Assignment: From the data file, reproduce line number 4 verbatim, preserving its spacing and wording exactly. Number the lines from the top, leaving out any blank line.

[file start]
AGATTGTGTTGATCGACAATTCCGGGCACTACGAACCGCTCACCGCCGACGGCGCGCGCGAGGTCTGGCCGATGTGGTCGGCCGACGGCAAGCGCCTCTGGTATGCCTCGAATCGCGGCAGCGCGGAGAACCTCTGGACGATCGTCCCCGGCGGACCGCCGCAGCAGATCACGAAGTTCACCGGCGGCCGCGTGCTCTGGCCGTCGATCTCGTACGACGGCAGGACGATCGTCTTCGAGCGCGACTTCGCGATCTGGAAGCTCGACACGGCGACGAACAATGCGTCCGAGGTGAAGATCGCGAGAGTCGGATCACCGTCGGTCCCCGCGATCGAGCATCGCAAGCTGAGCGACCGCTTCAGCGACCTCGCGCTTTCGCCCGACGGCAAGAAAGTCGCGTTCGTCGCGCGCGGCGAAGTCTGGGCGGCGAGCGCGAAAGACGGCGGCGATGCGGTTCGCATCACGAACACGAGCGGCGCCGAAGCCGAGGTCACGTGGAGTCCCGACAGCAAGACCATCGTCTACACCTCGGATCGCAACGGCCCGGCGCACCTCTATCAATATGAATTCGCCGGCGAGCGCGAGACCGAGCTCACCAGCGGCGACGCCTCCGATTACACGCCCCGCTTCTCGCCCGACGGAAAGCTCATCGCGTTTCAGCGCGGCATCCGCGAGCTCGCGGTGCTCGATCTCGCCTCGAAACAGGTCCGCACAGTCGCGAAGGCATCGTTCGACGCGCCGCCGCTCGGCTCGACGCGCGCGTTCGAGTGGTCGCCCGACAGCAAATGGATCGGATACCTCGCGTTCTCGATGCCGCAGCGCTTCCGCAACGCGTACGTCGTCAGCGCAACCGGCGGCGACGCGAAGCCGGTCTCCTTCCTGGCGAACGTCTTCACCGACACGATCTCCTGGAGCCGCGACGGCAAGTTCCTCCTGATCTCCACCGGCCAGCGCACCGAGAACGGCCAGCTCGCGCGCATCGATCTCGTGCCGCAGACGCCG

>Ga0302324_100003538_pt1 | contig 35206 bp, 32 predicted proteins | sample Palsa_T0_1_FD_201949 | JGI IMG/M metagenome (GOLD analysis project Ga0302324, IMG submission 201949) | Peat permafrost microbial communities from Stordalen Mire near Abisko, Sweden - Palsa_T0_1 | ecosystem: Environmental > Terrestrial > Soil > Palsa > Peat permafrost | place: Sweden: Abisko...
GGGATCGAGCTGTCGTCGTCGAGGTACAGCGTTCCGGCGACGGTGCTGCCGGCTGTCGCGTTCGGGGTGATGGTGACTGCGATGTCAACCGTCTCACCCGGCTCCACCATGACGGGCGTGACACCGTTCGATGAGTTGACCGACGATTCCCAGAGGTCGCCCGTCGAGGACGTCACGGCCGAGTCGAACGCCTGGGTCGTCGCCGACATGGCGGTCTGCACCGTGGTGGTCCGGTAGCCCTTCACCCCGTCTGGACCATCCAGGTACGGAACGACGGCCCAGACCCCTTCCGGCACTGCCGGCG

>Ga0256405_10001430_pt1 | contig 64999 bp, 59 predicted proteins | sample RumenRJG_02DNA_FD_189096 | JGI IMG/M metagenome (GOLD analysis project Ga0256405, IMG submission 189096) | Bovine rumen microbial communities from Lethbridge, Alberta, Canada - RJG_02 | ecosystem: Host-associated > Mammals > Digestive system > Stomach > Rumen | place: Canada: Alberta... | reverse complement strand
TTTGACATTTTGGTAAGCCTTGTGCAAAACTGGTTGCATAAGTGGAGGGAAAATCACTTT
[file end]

>Ga0256405_10001430_pt1 | contig 64999 bp, 59 predicted proteins | sample RumenRJG_02DNA_FD_189096 | JGI IMG/M metagenome (GOLD analysis project Ga0256405, IMG submission 189096) | Bovine rumen microbial communities from Lethbridge, Alberta, Canada - RJG_02 | ecosystem: Host-associated > Mammals > Digestive system > Stomach > Rumen | place: Canada: Alberta... | reverse complement strand